These two poems by George Seferis explore the disorienting confusion and fear that arises from living through war and catastrophe. Seferis spent his life as a spokesman for the Greek state and Hellenic culture, working as a career diplomat and poet. He lived through the Balkan Wars, World Wars I & II, and the Greek Civil War as well as continual political crisis.
His poetry interprets Greece’s contemporary tragedies as the result of a mythical hubris, especially internecine murder in the heroic past. Bloodshed in the present is due to an endless chain of retribution set in motion by ancient Greeks who transgressed against the laws of nature, the gods, and the rights of their fellow men in pursuit of power and self-gain.
A wave of suicides has swept over our battalion. Those who attempt suicide are deceived if they think they may do with themselves as they please. From now on, I order company commanders to carry out preliminary inquiries, interrogating anyone who has attempted suicide. The results of such inquiries will be sent to me immediately and official indictments will be remanded to a Special Military Court.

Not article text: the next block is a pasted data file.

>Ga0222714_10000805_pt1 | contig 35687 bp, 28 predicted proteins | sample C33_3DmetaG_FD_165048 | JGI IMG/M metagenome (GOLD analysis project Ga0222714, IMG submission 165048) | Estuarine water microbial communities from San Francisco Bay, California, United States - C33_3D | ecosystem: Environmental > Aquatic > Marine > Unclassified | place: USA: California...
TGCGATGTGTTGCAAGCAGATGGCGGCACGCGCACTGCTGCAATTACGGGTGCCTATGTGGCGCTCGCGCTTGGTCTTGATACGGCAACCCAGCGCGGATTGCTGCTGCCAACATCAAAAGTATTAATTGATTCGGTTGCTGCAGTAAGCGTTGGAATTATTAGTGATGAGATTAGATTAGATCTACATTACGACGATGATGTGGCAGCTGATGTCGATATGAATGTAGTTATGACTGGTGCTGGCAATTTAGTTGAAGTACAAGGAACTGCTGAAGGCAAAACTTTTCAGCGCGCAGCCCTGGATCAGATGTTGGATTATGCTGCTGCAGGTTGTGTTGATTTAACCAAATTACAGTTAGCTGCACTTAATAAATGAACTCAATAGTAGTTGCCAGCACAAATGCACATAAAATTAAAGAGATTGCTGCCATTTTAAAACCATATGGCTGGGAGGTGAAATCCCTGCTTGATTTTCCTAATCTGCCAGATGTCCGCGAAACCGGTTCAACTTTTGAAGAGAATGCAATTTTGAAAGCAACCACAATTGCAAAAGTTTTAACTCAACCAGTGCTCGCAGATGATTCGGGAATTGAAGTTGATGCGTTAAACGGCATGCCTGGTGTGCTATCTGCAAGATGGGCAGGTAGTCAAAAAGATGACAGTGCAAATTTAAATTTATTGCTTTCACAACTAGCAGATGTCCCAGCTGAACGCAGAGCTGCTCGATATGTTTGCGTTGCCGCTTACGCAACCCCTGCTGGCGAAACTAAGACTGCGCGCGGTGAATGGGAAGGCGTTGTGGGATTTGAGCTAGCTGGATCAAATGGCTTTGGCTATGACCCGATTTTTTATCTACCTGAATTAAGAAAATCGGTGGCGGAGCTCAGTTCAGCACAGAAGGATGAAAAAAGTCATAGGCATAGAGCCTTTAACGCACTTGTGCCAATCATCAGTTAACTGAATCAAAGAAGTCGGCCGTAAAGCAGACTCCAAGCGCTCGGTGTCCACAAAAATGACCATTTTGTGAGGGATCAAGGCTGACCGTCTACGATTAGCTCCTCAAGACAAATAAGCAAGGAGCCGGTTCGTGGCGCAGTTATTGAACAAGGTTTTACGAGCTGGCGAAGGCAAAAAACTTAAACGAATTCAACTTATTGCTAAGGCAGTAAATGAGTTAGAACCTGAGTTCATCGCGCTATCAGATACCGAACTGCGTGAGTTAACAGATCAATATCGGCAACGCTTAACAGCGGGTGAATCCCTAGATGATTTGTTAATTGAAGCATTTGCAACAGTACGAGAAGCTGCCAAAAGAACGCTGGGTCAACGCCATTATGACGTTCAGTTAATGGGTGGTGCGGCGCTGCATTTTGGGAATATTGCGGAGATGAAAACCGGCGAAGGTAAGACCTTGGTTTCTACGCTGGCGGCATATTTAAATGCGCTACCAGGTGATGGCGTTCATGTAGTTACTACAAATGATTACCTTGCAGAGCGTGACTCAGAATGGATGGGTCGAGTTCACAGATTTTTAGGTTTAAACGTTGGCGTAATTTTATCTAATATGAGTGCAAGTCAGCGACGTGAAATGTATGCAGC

–Daily orders of Captain Commander Vasilopoulos Antonios on March 6, 1948.
Harper Perennial published The Complete Plays of Sophocles: A New Translation by Robert Bagg and James Scully, on July 26, 2011.The book includes all seven extant plays by Sophocles, two of which will be included in the Norton Anthology of World Literature. The following essay was derived from Robert Bagg’s talk at the Coolidge Presidential Library and Museum in Northampton, MA.
Closing the Gap: “The Complete Plays of Sophocles: a New Translation” for a New Audience